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Canadian accused of concealing 240 kilograms of stimulant drugs as seafood

A Canadian national has been accused of smuggling stimulant drugs in boxes of frozen shrimp (Twitter)

TOKYO (TR) – A male Canadian national in custody for allegedly smuggling more than 200 kilograms of stimulant drugs into Japan concealed the contraband as seafood, law enforcement said, reports the Sankei Shimbun (Mar. 9).

On January 27, officers with the Kanto Narcotics Control Department seized about 240 kilograms of kakuseizai, or stimulant drugs, from the residence, located in the Kichijoji Honcho area.

The contraband, packed inside 20 cardboard boxes, has a street value of 14.4 billion yen, the department said.

That same day, police first accused self-employed Yoshiya Tateyama, 56, of possessing one bag of stimulant drugs weighing 1 kilogram. The following month he was further accused of trafficking.

Tateyama, who is of Japanese descent, generally admits to the allegations, the department said.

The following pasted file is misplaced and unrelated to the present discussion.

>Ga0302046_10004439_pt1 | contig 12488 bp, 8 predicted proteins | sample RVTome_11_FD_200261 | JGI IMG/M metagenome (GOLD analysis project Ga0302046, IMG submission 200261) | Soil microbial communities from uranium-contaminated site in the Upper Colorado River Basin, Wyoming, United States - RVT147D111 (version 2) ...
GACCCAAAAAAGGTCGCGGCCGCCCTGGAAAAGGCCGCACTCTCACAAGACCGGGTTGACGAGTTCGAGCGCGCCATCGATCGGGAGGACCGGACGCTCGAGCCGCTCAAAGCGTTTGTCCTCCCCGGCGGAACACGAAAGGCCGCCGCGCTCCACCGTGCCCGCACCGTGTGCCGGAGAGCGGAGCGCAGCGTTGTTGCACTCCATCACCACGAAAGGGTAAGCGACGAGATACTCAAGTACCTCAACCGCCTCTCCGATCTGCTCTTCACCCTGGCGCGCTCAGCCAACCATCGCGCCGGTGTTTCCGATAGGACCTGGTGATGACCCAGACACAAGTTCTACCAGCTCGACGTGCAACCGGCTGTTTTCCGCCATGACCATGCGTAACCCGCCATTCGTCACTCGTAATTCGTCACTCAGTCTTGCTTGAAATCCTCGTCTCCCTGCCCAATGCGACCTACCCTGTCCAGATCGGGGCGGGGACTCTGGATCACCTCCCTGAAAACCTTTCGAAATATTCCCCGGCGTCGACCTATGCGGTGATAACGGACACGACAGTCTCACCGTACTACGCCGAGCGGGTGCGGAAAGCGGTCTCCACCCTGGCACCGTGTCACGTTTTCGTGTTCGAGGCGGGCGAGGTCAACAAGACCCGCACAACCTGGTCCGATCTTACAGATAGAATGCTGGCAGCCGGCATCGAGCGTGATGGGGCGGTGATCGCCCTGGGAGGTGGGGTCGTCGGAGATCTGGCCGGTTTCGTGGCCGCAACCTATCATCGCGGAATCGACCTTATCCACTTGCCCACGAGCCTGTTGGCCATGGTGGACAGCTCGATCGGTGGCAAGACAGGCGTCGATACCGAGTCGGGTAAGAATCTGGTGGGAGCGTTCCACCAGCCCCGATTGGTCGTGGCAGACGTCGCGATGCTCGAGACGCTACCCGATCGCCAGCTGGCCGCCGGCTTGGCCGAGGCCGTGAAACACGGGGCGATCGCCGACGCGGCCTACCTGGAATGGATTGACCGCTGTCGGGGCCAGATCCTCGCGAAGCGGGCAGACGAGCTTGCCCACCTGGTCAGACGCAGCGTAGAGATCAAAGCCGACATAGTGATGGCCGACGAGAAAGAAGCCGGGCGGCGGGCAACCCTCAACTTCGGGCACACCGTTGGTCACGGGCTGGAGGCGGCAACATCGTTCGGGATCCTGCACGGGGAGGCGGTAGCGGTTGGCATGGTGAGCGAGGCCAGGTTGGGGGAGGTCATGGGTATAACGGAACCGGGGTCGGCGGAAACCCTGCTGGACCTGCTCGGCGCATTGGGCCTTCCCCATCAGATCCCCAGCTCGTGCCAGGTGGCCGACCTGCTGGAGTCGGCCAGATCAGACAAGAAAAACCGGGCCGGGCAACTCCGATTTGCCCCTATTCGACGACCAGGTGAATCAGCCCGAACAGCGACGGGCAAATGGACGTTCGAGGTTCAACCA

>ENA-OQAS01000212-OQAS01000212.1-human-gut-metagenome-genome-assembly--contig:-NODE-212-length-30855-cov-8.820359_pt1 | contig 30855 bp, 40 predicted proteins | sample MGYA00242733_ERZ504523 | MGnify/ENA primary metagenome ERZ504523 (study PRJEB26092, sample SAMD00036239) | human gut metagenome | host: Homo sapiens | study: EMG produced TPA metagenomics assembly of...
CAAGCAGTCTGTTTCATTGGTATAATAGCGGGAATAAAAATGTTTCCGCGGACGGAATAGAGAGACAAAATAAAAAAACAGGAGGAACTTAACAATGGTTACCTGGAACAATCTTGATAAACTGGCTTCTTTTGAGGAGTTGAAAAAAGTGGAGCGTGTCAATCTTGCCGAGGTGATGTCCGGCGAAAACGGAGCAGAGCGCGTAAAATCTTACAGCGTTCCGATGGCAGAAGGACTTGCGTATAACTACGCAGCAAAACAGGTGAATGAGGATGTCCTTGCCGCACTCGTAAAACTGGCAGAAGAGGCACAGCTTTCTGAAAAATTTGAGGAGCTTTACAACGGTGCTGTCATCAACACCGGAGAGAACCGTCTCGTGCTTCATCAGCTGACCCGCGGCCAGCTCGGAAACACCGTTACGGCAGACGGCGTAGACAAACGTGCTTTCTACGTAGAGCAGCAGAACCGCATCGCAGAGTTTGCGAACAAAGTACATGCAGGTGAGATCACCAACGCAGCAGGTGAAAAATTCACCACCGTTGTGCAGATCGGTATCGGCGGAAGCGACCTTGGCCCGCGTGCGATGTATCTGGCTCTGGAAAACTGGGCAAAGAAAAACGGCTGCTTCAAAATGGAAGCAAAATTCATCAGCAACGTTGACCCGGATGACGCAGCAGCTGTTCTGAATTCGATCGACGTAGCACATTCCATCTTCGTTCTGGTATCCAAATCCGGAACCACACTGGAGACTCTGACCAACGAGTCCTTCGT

Law enforcement seized 240 kilograms of stimulant drugs from a residence in Kichijoji on January 27 (Twitter)

Frozen shrimp

According to the department, Tateyama worked with accomplices to conceal the contraband as frozen shrimp aboard a ship that left the Port of Vancouver in Vancouver, Canada on December 30.

The shipment arrived at Odaiba, Tokyo on January 14. It then passed through Japan Customs and was delivered to the residence by truck. Officers apprehended Tateyama at the scene.

The seizure is the largest of its kind for the department, which after receiving a tip began conducting an investigation several years ago.